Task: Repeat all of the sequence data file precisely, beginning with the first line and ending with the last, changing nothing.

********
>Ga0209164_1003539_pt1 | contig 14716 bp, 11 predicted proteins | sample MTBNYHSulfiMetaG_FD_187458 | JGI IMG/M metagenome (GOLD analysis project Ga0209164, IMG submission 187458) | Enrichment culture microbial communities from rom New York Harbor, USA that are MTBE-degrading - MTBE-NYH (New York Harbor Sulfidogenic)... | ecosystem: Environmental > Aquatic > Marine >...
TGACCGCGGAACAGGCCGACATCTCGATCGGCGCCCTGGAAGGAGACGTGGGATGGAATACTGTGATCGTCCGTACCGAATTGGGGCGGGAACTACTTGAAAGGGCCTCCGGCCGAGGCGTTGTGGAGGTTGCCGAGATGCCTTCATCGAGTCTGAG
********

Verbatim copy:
>Ga0209164_1003539_pt1 | contig 14716 bp, 11 predicted proteins | sample MTBNYHSulfiMetaG_FD_187458 | JGI IMG/M metagenome (GOLD analysis project Ga0209164, IMG submission 187458) | Enrichment culture microbial communities from rom New York Harbor, USA that are MTBE-degrading - MTBE-NYH (New York Harbor Sulfidogenic)... | ecosystem: Environmental > Aquatic > Marine >...
TGACCGCGGAACAGGCCGACATCTCGATCGGCGCCCTGGAAGGAGACGTGGGATGGAATACTGTGATCGTCCGTACCGAATTGGGGCGGGAACTACTTGAAAGGGCCTCCGGCCGAGGCGTTGTGGAGGTTGCCGAGATGCCTTCATCGAGTCTGAG